Acts 27 is a magnificent sea story (and it stands in a good tradition of Greek literature), but it is far more than just a sea story. The setting and the event push you to trust God’s gracious gift of life.
God graciously spares lives. God’s protection goes with the one proclaiming his Word. This is not just a good sea story, though it is that, recorded by one who was an experience traveler though not a professional sailor, nor is it simply an account of Paul’s heroics, though his calm advice under pressure was instrumental in saving the lives of all on board. Rather, Luke’s interest is in Paul as the bearer of the good news, journeying towards the capital of the world empire. The howling, hope-sapping storm, the Euraquilo or northeaster, could have been the end of the apostolic mission, much to Satan’s delight, but God is not about to let his Word or his messenger perish in this storm. Luke’s account reminds one of Homer’s classic description of a storm in Book 5 of The Odyssey, but more likely Luke, and the Holy Spirit who inspired him, want you to think in biblical terms focusing on the storms of the Book of Psalms, which reveal the power of the true God, and on the storm in Jonah 1. There God hurled a storm upon the sea to drive a reluctant prophet back to his preaching. Here the storm hinders the willing apostle and threatens the progress of the gospel to the political center of the empire, but God’s protection confirms his care of his servant.
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Imagine the pomp and circumstance that Luke describes as royalty and officials enter the audience room for, not a trial, but a hearing concerning a prisoner. The the prisoner enters in chains. His “defense,” however, is an evangelistic message calling his royal hearers to turn from darkness to light, Acts 26:22–23.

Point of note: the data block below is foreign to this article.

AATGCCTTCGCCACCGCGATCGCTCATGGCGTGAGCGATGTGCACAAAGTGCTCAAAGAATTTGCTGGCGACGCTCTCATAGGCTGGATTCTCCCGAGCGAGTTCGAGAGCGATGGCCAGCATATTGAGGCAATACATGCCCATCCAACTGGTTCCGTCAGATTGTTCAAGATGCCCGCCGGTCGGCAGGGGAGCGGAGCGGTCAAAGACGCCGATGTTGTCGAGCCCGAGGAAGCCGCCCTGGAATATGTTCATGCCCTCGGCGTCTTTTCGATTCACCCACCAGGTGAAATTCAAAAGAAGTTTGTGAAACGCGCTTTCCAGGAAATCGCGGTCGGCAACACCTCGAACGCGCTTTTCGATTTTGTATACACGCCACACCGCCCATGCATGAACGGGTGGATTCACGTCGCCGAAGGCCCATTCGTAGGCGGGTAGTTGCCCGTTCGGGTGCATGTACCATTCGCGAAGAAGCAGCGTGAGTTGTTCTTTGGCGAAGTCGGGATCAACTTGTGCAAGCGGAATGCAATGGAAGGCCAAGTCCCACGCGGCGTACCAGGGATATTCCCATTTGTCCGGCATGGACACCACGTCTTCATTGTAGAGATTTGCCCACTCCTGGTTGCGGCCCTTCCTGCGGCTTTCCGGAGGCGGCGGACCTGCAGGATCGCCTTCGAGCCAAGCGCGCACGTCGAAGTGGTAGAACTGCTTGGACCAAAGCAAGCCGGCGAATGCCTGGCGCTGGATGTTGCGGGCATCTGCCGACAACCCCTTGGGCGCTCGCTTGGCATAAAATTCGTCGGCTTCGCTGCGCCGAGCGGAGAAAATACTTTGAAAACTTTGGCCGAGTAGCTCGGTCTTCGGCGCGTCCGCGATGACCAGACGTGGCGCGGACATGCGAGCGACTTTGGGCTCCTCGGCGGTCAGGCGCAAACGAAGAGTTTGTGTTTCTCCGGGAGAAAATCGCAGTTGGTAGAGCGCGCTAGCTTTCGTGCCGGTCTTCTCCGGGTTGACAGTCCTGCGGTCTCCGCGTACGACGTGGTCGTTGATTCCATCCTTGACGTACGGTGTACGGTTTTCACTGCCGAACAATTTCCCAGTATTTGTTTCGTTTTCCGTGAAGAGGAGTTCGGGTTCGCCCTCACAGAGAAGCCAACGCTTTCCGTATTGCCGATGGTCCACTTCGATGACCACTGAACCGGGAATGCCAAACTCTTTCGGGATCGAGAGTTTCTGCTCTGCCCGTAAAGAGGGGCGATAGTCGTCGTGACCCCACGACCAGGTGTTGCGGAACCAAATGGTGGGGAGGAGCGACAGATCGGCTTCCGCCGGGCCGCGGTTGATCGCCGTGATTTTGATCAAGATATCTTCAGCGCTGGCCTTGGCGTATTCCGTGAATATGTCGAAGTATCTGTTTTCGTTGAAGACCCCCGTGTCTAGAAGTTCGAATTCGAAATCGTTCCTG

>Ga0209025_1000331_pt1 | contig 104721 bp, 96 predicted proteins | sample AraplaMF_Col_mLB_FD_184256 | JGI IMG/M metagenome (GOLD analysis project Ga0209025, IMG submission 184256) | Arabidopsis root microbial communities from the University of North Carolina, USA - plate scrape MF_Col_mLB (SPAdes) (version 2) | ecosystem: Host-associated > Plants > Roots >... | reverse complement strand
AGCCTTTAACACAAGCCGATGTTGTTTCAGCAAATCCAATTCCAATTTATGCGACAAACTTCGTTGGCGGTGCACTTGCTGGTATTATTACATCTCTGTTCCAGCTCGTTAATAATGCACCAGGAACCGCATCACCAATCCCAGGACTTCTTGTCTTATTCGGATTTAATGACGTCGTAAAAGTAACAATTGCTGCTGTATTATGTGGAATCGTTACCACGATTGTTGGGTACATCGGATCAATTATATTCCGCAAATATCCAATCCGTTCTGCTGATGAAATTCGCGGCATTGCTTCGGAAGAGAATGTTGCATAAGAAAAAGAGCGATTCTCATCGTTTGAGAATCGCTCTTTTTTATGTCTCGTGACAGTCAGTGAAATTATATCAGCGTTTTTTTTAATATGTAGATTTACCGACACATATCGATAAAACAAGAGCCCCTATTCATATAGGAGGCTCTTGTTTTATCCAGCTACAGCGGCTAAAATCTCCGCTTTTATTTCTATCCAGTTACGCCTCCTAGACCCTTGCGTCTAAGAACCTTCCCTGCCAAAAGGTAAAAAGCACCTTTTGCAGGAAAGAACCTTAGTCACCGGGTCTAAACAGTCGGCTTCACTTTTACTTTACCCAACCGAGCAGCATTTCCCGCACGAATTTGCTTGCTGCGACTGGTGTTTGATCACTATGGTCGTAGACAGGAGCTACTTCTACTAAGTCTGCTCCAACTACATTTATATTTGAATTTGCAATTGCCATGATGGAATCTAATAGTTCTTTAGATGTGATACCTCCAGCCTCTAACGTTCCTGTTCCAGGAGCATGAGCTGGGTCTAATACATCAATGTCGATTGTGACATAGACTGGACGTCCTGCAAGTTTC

Come to the light of the promised Messiah. Christ fulfills the Old Testament prophecies of light. Paul, who has been held in prison for more than two years, has appealed to Caesar. The new governor, Festus, takes advantage of a royal visit from Herod Agrippa II. It is also a family affair. This Herod is the son of Herod Agrippa I, who had killed James and arrested Peter. Agrippa’s grand-uncle, Herod Antipas, had executed John the Baptist, and his great grandfather was Herod the Great, who had murdered the children of Bethlehem. Not only was Drusilla, the wife of former governor Felix, Herod Agrippa’s sister, his consort, Bernice was also his sister. Despite the sordid personal lives of the rich and famous, Paul begins his speech with an expression of gratitude that Agrippa is familiar with the Jewish customs and with the Scriptures. Once more Paul tells the story of his conversion, focusing not only on the light he saw on the Damascus road, but also on the light that would shine from Christ, particularly through Paul. He emphasizes the continuity between his apostolic message and the writings of the prophets. The Messiah would be the light, not just for Israel, but for the Gentiles as well, Isaiah 42:6; 49:6.
Continue reading “Proclaim Light!”